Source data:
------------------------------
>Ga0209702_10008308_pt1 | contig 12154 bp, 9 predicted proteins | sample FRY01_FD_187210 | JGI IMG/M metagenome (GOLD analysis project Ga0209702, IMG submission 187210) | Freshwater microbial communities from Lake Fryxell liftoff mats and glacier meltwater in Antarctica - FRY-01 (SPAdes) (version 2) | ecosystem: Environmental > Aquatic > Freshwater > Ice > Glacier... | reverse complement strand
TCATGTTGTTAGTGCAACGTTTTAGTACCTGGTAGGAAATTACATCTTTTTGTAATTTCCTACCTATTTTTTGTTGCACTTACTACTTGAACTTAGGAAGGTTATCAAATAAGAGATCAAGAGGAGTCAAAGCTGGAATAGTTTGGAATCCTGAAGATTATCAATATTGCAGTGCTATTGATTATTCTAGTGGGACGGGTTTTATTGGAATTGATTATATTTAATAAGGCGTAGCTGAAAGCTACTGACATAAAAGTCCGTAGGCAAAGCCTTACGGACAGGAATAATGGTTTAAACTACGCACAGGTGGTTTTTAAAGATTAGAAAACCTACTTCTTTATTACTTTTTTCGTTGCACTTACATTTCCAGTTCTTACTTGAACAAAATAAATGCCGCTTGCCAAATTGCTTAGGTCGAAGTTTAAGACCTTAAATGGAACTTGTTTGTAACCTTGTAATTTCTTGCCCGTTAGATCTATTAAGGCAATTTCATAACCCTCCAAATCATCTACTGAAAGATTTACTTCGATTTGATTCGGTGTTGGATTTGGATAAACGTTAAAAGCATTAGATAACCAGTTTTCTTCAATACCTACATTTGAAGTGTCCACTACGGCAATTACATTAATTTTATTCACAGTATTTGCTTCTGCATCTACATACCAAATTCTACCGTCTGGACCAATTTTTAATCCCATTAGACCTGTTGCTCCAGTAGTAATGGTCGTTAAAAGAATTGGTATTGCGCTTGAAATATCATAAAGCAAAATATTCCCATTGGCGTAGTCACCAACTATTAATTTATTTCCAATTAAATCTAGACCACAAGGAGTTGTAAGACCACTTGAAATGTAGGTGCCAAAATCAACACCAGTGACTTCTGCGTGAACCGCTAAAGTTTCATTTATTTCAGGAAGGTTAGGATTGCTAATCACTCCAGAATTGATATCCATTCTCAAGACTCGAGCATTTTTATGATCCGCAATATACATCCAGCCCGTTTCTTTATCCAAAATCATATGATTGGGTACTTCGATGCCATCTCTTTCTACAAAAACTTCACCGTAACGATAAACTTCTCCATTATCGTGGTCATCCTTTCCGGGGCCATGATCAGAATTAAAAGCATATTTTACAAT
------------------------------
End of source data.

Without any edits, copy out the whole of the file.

>Ga0209702_10008308_pt1 | contig 12154 bp, 9 predicted proteins | sample FRY01_FD_187210 | JGI IMG/M metagenome (GOLD analysis project Ga0209702, IMG submission 187210) | Freshwater microbial communities from Lake Fryxell liftoff mats and glacier meltwater in Antarctica - FRY-01 (SPAdes) (version 2) | ecosystem: Environmental > Aquatic > Freshwater > Ice > Glacier... | reverse complement strand
TCATGTTGTTAGTGCAACGTTTTAGTACCTGGTAGGAAATTACATCTTTTTGTAATTTCCTACCTATTTTTTGTTGCACTTACTACTTGAACTTAGGAAGGTTATCAAATAAGAGATCAAGAGGAGTCAAAGCTGGAATAGTTTGGAATCCTGAAGATTATCAATATTGCAGTGCTATTGATTATTCTAGTGGGACGGGTTTTATTGGAATTGATTATATTTAATAAGGCGTAGCTGAAAGCTACTGACATAAAAGTCCGTAGGCAAAGCCTTACGGACAGGAATAATGGTTTAAACTACGCACAGGTGGTTTTTAAAGATTAGAAAACCTACTTCTTTATTACTTTTTTCGTTGCACTTACATTTCCAGTTCTTACTTGAACAAAATAAATGCCGCTTGCCAAATTGCTTAGGTCGAAGTTTAAGACCTTAAATGGAACTTGTTTGTAACCTTGTAATTTCTTGCCCGTTAGATCTATTAAGGCAATTTCATAACCCTCCAAATCATCTACTGAAAGATTTACTTCGATTTGATTCGGTGTTGGATTTGGATAAACGTTAAAAGCATTAGATAACCAGTTTTCTTCAATACCTACATTTGAAGTGTCCACTACGGCAATTACATTAATTTTATTCACAGTATTTGCTTCTGCATCTACATACCAAATTCTACCGTCTGGACCAATTTTTAATCCCATTAGACCTGTTGCTCCAGTAGTAATGGTCGTTAAAAGAATTGGTATTGCGCTTGAAATATCATAAAGCAAAATATTCCCATTGGCGTAGTCACCAACTATTAATTTATTTCCAATTAAATCTAGACCACAAGGAGTTGTAAGACCACTTGAAATGTAGGTGCCAAAATCAACACCAGTGACTTCTGCGTGAACCGCTAAAGTTTCATTTATTTCAGGAAGGTTAGGATTGCTAATCACTCCAGAATTGATATCCATTCTCAAGACTCGAGCATTTTTATGATCCGCAATATACATCCAGCCCGTTTCTTTATCCAAAATCATATGATTGGGTACTTCGATGCCATCTCTTTCTACAAAAACTTCACCGTAACGATAAACTTCTCCATTATCGTGGTCATCCTTTCCGGGGCCATGATCAGAATTAAAAGCATATTTTACAAT